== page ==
The plant stem cell regulator WUSCHEL is shown to repress differentiation-promoting transcription factors. This regulatory network is analyzed with a computational model of the three-dimensional shoot stem cell niche and a combination of genetic perturbation and live imaging.
We find that the transcription factor (TF) WUSCHEL (WUS) directly binds to the promoters and represses a group of genes including key TFs involved in differentiation thus keeping them repressed in the stem cells of the plant shoot, a mechanistic logic that is similar to animal stem cell regulation.We use a three-dimensional computational model of the plant shoot stem cell niche to show that the WUS-mediated repression of the differentiation program along with the previously reported activation of its own negative regulator leads to a robust stem cell homeostasis in a dynamic growth environment.Live imaging of target genes upon transient manipulation of WUS levels is combined with model perturbations to validate the proposed network and to connect it with a large body of previous experimental work.
In animal systems, master regulatory transcription factors (TFs) mediate stem cell maintenance through a direct transcriptional repression of differentiation promoting TFs. Whether similar mechanisms operate in plants is not known. In plants, shoot apical meristems serve as reservoirs of stem cells that provide cells for all above ground organs. WUSCHEL, a homeodomain TF produced in cells of the niche, migrates into adjacent cells where it specifies stem cells. Through high-resolution genomic analysis, we show that WUSCHEL represses a large number of genes that are expressed in differentiating cells including a group of differentiation promoting TFs involved in leaf development. We show that WUS directly binds to the regulatory regions of differentiation promoting TFs; KANADI1, KANADI2, ASYMMETRICLEAVES2 and YABBY3 to repress their expression. Predictions from a computational model, supported by live imaging, reveal that WUS-mediated repression prevents premature differentiation of stem cell progenitors, being part of a minimal regulatory network for meristem maintenance. Our work shows that direct transcriptional repression of differentiation promoting TFs is an evolutionarily conserved logic for stem cell regulation.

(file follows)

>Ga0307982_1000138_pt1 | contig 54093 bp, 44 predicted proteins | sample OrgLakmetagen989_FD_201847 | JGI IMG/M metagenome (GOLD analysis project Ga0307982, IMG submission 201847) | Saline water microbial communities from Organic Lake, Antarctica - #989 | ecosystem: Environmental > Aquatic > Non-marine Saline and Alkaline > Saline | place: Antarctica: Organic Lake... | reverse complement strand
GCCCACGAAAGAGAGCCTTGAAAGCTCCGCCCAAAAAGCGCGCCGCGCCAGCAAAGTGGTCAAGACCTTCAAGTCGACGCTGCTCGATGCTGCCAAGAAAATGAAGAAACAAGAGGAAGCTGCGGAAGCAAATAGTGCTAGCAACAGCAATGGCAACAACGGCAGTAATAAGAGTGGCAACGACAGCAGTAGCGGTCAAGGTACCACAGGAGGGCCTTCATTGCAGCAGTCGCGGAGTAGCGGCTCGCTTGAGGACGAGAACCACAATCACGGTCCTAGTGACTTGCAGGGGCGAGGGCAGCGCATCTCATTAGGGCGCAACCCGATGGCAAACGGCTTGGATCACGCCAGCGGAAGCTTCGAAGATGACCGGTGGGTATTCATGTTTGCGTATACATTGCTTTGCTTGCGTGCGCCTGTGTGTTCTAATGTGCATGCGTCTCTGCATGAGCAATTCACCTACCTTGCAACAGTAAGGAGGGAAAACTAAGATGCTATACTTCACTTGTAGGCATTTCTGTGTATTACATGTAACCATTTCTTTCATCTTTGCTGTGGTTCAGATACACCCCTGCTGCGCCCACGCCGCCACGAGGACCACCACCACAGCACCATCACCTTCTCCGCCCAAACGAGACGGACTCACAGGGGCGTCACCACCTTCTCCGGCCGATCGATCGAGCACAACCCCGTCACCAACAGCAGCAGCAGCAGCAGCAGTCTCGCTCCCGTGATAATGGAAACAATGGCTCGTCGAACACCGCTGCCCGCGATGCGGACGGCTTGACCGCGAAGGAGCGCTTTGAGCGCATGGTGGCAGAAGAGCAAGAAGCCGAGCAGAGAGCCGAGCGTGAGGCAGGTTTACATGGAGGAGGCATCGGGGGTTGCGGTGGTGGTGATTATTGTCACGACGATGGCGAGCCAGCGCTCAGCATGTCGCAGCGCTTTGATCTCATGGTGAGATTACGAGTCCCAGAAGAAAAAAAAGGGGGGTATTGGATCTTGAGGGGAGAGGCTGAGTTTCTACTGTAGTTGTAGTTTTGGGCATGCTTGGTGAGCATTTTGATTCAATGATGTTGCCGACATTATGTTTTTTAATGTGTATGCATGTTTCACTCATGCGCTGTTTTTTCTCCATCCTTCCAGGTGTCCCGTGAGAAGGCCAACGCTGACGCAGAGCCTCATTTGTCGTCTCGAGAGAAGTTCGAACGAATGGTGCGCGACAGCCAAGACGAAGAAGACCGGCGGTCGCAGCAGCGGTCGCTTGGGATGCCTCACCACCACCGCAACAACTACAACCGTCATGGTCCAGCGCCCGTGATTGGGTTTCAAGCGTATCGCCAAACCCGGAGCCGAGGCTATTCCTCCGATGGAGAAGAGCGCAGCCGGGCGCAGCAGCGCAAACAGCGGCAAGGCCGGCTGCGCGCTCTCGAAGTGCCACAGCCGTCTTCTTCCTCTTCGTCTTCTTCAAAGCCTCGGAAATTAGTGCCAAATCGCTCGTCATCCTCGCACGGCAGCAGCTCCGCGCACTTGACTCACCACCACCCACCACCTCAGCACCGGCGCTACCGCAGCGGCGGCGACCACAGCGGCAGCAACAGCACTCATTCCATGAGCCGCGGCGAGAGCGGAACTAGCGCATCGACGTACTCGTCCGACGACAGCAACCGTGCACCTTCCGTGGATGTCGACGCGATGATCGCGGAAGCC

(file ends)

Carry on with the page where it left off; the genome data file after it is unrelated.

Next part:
central zone; CLAVATA3; shoot apical meristem; stem cell niche; WUSCHEL
In many developing tissues, neighboring cells enter different developmental pathways, resulting in a fine-grained pattern of different cell states. The most common mechanism that generates such patterns is lateral inhibition, for example through Delta-Notch coupling. In this work, we simulate growth of tissues consisting of a hexagonal arrangement of cells laterally inhibiting their neighbors. We find that tissue growth by cell division and cell migration tends to produce ordered patterns, whereas lateral growth leads to disordered, patchy patterns. Ordered patterns are very robust to mutations (gene silencing or activation) in single cells. In contrast, mutation in a cell of a disordered tissue can produce a larger and more widespread perturbation of the pattern. In tissues where ordered and disordered patches coexist, the perturbations spread mostly at boundaries between patches. If cell division occurs on time scales faster than the degradation time, disordered patches will appear. Our work suggests that careful experimental characterization of the disorder in tissues could pinpoint where and how the tissue is susceptible to large-scale damage even from single cell mutations.